pause while one wonders idly
what will come next. The silence
just before the last gasp was hor-
ribly inept. One laughed.
By merest coincidence, my com-
panion and I had been chatting
after dinner about two kinds of
laughter: the derisive guffaw at
the inappropriate and the glowing
long-held smile brought on by
appreciation of the superb. After
guffaws at the Berlioz-oh well,
there is a place for the noisy cur-
tain raiser-Strauss' Don Juan
was true pleasure.,
Richard Strauss knew every-
thing about orchestral color that
Berlioz did, and he added some
music. His dynamic outlines were
far more varied than those of
Berlioz. He had learned from
Beethoven the use of the "decres-
cendo" as well as the "cresendo."
Due credit for the effectiveness
of the piece must be given to Mr.
Reiner and his orchestra. The ex-
tremely complex score was pro-
jected with admirable clarity; de-
tails often lost in a sea of mush
were cleanly delineated. This pro-
jection is a result of balance,
both dynamic and son-orous; it
was achieved superbly.
AND THEN RAVEL: the master
of orchestration per se. La Valse
is really rather thin musically
but one's interest does not flag.
The constant modulation, the in-
credibly fluid sonorities, the
masterfully distorted rhythm
which is nevertheless always and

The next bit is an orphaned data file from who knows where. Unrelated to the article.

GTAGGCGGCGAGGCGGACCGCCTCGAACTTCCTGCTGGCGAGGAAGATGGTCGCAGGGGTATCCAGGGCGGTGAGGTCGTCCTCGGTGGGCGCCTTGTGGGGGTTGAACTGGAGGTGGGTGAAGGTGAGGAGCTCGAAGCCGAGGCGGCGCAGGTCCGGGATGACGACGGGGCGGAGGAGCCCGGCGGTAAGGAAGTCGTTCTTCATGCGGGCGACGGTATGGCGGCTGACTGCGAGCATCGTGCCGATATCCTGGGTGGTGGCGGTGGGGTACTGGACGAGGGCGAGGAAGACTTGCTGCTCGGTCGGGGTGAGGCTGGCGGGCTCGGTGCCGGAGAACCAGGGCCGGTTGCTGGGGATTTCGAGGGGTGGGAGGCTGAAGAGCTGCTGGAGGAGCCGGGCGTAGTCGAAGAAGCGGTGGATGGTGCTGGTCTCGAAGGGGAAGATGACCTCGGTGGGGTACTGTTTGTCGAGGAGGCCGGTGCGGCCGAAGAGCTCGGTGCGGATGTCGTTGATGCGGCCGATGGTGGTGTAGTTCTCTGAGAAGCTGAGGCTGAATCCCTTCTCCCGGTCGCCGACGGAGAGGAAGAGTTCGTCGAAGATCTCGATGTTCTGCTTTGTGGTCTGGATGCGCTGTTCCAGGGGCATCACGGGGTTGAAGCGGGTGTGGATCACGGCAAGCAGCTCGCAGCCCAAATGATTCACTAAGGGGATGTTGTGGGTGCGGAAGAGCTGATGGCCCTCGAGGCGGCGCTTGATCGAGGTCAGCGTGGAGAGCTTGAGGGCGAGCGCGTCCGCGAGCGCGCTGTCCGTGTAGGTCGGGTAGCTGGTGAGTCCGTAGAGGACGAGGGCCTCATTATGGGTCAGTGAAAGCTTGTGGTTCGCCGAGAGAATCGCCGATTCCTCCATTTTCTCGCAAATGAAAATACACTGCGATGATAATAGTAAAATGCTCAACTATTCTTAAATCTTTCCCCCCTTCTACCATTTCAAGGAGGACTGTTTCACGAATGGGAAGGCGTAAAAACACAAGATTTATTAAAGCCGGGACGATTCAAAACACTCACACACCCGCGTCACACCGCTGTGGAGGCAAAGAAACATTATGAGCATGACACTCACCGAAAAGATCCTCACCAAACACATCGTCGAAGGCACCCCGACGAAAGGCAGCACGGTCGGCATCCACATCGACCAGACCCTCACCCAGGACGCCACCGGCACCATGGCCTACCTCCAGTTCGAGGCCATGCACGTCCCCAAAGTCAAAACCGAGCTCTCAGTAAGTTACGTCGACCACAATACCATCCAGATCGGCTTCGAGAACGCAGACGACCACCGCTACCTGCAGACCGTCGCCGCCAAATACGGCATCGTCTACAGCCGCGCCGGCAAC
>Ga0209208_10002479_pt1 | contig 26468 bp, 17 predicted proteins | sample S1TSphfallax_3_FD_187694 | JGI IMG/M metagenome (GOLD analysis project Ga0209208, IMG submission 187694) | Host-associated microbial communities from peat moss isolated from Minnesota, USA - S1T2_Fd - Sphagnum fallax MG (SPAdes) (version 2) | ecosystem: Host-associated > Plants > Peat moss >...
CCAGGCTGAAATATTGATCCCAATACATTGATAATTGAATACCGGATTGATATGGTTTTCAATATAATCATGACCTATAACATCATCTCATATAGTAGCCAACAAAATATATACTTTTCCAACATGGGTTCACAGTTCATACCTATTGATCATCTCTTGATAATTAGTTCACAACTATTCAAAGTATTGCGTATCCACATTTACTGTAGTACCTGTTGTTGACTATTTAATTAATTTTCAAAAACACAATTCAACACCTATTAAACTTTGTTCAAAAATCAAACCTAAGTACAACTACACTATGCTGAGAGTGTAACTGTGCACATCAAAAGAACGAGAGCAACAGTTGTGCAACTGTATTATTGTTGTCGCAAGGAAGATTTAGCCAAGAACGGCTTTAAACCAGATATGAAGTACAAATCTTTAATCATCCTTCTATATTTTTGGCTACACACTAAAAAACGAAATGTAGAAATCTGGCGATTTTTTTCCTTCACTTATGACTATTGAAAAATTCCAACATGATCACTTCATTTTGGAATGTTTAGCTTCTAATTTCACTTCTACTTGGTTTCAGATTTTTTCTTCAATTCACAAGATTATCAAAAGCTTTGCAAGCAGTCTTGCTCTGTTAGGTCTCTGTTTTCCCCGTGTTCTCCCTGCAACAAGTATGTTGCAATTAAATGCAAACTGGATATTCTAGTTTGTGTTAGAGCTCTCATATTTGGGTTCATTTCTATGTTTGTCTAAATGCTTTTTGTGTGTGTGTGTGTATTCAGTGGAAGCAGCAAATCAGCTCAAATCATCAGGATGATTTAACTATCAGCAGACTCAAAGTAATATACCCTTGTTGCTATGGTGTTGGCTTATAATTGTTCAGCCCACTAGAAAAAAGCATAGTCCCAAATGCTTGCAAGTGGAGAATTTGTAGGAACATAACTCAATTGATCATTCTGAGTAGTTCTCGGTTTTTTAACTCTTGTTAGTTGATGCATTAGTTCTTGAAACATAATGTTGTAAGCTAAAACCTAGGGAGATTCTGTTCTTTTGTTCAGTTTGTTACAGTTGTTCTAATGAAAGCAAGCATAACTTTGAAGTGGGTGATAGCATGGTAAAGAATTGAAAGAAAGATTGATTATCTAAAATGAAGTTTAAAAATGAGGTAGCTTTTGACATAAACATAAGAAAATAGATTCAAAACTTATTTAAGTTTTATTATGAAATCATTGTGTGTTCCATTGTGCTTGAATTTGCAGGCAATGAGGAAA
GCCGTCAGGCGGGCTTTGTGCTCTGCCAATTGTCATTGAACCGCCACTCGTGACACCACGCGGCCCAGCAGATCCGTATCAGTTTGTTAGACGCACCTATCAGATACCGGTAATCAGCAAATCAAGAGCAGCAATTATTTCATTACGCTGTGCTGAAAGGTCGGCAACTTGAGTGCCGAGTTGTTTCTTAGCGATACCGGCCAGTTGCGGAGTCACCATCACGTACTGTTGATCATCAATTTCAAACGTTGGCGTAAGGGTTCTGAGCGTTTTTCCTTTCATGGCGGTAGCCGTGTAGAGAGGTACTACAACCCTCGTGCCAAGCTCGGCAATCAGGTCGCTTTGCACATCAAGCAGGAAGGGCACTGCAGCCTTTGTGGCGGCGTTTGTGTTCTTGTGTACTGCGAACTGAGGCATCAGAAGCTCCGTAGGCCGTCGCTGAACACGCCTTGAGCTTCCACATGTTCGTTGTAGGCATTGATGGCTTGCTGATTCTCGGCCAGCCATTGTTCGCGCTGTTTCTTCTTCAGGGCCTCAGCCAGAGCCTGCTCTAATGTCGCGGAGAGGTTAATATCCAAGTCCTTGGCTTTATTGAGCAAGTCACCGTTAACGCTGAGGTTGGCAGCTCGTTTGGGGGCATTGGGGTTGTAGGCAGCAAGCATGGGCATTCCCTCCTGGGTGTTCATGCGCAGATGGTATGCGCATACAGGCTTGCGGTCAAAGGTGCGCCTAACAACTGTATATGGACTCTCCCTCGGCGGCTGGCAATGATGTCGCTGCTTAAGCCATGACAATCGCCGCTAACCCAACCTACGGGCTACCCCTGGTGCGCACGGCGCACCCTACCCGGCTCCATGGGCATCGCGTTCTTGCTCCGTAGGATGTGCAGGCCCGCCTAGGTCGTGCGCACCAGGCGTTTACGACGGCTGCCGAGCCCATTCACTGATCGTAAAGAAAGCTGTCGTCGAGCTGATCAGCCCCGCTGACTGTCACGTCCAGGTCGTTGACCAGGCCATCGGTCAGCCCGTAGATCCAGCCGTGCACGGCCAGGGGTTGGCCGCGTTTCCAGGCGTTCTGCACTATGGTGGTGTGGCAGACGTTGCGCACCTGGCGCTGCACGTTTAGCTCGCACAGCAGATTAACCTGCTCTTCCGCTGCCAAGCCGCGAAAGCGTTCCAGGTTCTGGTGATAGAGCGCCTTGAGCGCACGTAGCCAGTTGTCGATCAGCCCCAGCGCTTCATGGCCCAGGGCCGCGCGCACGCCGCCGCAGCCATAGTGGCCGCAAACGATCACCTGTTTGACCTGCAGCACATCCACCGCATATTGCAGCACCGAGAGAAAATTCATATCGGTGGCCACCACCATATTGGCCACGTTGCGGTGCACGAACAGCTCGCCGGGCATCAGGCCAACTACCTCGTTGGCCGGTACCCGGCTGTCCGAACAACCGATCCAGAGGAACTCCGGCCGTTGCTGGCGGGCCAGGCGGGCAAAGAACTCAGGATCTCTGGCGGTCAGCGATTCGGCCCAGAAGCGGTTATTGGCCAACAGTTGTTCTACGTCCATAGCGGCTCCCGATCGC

inexorably a waltz keep one ever
awake. At the end one may wo-
der what has happened, but dur-
ing the process one is not bored.
It is, as the late Carl Engel used
to say, somewhat like being
seduced.
After intermission we heard the
Peacock Variations of Kodaly.
Among Hungarian composers this
one certainly comes out second to
Bartok, both as a musician and as
a Hungarian. Bartok is intensely
nationalistic; he adapts his music
to expression of these feelings.
In the Kodaly variations the
reverse seems to happen. The poor
little folk tune is smothered by
miscellaneous intrusions. There
are sections that sound like
Ravel, one variation sounded
Chinese, and the conclusion
sounded like movie music, or at
best Gustav Holst.
-J. Philip Benkard

DAILY
OFFICIAL
BULLETIN
(Continued from Page 2)
Detroit, Michigan (Redford Union)
-English, Eng./Spanish or French.
Wed., April 6
Albion, Michigan-Elem.; Eng./Hst.
soc. Stud./Reading, Eng.
Athens, Michigan-elementary: Jr
HS Soc. Stud./Eng./Geog.; H Band/
Vocal.
Clio, Michigan-Elem. Vocal: home
Ec., Eng./French, Dr. Ed., Math/Soc.
Stud./Coach (track & cross country)
Grand Rapids, MichiganĀ° (N e w h at1I
PS) - Elementary (K-6).
Parma, Ohio - Call later for fields.
Thurs., April 7
Bay City, Michgan -.Latin, ng.,
Firls Phys. Ed., Math, WorldBat.'
Erie, Michigan (Mason Consolidated)
-Call later for fields.
Ypsilanti, Michigan - lenm; Jr. HS
Bus. Ed., Eng./SS, Sci./Math, Eng./
Span.,- Eng. / Home Ec, Eng. / Math,
Math, Instr. Music; Spec. Ed.: Ment.
aidcp.
Fri., April 8
Belding, Michigan-Eng./ Eng/Journ.,
Girls PE, Football Coach, Eng./Span.,
Speech Corr.; Ment. Hdcp.
Carsonville, Michigan - Math/Sci.,
Comm./ Soc., Stud.; Band/Vocal Music,
Home Ec.
Ypsilanti, Michigan-See above.
For any additional information and